Pentagon identifies two service members killed in roadside bombing in Afghanistan
Originally Published: 12 JAN 20 16:08 ET
(CNN) -- The Pentagon identified on Sunday the two soldiers killed in a roadside bombing in Afghanistan this weekend.
Staff Sgt. Ian P. McLaughlin, 29, of Newport News, Virginia, and Pfc. Miguel A. Villalon, 21, of Joliet, Illinois, were killed in the bombing, the Department of Defense said in a statement. They died Saturday when their vehicle was struck by an improvised explosive device in the southern province of Kandahar.
The Taliban claimed responsibility for the incident, which is currently under investigation.
The soldiers were conducting operations as part of NATO's Resolute Support Mission, according to statement released Saturday. The attack also injured two service members.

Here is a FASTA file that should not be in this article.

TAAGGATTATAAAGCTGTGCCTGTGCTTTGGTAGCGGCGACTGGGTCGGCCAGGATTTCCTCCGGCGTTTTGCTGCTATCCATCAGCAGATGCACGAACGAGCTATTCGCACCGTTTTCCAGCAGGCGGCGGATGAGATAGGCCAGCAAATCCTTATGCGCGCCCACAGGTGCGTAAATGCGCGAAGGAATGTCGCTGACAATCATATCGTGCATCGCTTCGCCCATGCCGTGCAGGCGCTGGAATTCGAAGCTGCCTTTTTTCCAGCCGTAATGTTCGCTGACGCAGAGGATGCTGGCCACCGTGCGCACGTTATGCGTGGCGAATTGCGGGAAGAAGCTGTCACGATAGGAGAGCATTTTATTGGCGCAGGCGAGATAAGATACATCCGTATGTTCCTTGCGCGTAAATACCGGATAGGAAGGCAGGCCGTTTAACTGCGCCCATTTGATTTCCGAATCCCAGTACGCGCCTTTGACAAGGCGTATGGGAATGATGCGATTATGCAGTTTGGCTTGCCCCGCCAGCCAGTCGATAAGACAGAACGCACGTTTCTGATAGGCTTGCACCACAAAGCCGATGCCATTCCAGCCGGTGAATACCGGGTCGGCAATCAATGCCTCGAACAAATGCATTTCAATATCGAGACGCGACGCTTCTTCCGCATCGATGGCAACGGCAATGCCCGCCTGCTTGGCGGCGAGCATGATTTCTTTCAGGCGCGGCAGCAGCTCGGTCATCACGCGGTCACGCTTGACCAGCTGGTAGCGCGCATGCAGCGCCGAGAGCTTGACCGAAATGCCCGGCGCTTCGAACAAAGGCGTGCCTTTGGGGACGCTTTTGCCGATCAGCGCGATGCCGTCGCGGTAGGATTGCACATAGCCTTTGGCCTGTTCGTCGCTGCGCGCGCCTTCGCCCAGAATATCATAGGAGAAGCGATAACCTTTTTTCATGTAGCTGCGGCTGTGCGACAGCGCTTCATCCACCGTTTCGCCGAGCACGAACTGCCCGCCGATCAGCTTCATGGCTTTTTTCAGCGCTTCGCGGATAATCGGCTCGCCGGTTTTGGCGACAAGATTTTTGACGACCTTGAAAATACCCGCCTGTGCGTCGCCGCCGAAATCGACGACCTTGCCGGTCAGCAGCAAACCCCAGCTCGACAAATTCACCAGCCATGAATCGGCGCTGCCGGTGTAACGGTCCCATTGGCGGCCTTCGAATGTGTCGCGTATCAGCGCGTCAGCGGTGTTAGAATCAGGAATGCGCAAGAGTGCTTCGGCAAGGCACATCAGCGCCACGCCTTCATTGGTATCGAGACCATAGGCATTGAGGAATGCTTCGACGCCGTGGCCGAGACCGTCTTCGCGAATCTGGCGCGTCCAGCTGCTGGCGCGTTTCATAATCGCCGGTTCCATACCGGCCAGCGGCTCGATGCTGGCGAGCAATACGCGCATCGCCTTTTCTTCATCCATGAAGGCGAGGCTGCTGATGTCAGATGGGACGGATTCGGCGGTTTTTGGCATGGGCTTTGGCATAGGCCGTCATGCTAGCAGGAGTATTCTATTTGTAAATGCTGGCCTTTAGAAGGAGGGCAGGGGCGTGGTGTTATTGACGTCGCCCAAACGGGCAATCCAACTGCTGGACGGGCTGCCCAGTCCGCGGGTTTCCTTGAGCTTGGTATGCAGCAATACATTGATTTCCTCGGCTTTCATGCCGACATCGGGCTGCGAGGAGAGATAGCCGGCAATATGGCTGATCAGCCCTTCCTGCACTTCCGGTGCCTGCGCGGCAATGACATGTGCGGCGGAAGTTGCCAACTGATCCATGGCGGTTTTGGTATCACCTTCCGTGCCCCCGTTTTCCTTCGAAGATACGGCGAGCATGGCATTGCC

McLaughlin and Villalon were assigned to 307th Brigade Engineer Battalion, 3rd Brigade Combat Team, 82nd Airborne Division, from Fort Bragg, North Carolina. This was the first combat deployment for both, according to the 82nd Airborne Division.
McLaughlin is survived by his wife and four children. Villalon is survived by his parents.
"These paratroopers represent the very best of our Nation and our Army. Three time volunteers, they went when our Nation called and paid the ultimate sacrifice," Maj. Gen. James Mingus said in the statement. "They will be honored, mourned, but never forgotten and we are committed to taking care of their families for life."
Between 12,000 and 13,000 US troops are currently serving in Afghanistan as part of a US-led NATO mission to train, assist and advise Afghan forces.
There have been more than 2,400 total deaths of US service members since the start of America's longest war in 2001. Last year was the deadliest in five years for the US in Afghanistan, with 23 service members killed during operations in the country in 2019.
The latest reported casualties come as the US has restarted peace talks with the Taliban.
The-CNN-Wire™ & © 2020 Cable News Network, Inc., a WarnerMedia Company. All rights reserved.